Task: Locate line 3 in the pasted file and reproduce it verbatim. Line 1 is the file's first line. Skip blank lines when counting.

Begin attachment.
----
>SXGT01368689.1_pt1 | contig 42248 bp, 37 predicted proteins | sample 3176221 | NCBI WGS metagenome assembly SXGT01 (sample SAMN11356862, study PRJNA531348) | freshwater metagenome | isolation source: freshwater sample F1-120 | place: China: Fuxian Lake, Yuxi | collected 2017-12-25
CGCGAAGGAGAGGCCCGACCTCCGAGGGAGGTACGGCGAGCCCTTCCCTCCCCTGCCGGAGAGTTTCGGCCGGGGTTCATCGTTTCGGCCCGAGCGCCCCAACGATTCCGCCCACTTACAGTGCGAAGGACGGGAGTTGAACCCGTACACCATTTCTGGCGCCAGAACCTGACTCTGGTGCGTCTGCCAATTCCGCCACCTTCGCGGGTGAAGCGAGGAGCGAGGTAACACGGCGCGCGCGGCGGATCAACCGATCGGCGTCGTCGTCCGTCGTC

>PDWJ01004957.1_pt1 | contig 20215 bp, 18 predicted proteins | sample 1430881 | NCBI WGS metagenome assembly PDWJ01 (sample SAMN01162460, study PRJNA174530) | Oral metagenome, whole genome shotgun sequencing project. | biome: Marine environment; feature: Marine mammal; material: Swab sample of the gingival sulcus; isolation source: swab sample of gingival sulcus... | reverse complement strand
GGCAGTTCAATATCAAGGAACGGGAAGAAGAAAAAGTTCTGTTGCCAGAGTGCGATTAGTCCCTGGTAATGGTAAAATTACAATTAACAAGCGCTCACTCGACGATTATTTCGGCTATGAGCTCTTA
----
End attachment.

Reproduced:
>PDWJ01004957.1_pt1 | contig 20215 bp, 18 predicted proteins | sample 1430881 | NCBI WGS metagenome assembly PDWJ01 (sample SAMN01162460, study PRJNA174530) | Oral metagenome, whole genome shotgun sequencing project. | biome: Marine environment; feature: Marine mammal; material: Swab sample of the gingival sulcus; isolation source: swab sample of gingival sulcus... | reverse complement strand